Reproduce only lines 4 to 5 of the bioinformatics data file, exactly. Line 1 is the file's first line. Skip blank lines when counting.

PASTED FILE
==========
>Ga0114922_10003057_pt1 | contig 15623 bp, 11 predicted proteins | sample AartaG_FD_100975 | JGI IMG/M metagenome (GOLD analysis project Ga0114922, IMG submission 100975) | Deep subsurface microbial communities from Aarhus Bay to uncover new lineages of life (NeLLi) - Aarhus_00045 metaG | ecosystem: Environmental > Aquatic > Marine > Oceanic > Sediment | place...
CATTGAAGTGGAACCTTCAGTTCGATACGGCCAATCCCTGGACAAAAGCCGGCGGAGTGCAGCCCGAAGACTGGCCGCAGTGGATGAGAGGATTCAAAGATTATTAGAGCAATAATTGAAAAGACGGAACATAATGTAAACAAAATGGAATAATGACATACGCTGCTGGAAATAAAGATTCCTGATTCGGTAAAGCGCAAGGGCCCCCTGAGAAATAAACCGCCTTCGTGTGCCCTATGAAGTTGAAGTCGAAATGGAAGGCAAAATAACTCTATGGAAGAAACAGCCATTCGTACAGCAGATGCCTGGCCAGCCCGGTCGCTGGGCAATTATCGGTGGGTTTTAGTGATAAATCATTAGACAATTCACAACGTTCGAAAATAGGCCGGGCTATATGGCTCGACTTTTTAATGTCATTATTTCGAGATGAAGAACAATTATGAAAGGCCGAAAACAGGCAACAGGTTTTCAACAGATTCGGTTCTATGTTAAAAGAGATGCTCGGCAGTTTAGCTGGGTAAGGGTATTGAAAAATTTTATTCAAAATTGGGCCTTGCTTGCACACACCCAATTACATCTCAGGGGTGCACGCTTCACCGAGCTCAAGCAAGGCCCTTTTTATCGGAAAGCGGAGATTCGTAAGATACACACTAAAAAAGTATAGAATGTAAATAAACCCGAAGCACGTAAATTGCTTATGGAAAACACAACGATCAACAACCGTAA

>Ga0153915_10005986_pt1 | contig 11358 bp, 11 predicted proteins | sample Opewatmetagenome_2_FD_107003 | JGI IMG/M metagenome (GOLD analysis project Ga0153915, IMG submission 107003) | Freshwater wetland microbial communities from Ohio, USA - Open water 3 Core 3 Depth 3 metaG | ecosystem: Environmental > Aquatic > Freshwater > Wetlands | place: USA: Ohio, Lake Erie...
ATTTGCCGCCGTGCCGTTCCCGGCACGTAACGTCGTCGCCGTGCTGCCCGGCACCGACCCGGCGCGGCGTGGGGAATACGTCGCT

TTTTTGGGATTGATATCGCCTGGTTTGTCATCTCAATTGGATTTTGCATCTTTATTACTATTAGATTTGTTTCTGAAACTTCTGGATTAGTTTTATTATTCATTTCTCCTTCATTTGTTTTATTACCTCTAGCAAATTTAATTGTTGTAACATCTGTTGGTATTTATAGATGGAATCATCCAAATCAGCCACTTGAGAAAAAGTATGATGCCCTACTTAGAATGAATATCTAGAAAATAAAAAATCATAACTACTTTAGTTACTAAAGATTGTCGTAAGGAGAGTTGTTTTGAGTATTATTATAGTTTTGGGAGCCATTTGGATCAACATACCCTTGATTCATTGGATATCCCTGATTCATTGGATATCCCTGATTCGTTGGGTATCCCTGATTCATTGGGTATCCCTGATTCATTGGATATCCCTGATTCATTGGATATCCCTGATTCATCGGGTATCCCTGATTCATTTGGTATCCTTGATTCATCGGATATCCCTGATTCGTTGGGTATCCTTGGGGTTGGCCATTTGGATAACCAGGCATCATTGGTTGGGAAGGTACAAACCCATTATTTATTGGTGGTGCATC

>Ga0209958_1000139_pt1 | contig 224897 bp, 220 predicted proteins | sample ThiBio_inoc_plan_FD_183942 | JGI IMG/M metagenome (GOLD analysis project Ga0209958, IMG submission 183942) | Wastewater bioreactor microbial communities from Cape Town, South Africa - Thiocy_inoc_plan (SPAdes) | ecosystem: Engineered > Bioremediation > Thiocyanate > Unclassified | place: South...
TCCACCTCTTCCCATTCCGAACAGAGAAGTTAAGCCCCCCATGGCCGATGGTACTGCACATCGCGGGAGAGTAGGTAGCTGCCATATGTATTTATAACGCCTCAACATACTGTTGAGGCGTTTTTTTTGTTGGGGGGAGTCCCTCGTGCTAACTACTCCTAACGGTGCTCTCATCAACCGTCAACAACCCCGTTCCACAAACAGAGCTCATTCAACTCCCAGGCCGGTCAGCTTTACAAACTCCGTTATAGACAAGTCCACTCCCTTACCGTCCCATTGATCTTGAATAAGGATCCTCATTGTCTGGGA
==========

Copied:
ATTTGCCGCCGTGCCGTTCCCGGCACGTAACGTCGTCGCCGTGCTGCCCGGCACCGACCCGGCGCGGCGTGGGGAATACGTCGCT

TTTTTGGGATTGATATCGCCTGGTTTGTCATCTCAATTGGATTTTGCATCTTTATTACTATTAGATTTGTTTCTGAAACTTCTGGATTAGTTTTATTATTCATTTCTCCTTCATTTGTTTTATTACCTCTAGCAAATTTAATTGTTGTAACATCTGTTGGTATTTATAGATGGAATCATCCAAATCAGCCACTTGAGAAAAAGTATGATGCCCTACTTAGAATGAATATCTAGAAAATAAAAAATCATAACTACTTTAGTTACTAAAGATTGTCGTAAGGAGAGTTGTTTTGAGTATTATTATAGTTTTGGGAGCCATTTGGATCAACATACCCTTGATTCATTGGATATCCCTGATTCATTGGATATCCCTGATTCGTTGGGTATCCCTGATTCATTGGGTATCCCTGATTCATTGGATATCCCTGATTCATTGGATATCCCTGATTCATCGGGTATCCCTGATTCATTTGGTATCCTTGATTCATCGGATATCCCTGATTCGTTGGGTATCCTTGGGGTTGGCCATTTGGATAACCAGGCATCATTGGTTGGGAAGGTACAAACCCATTATTTATTGGTGGTGCATC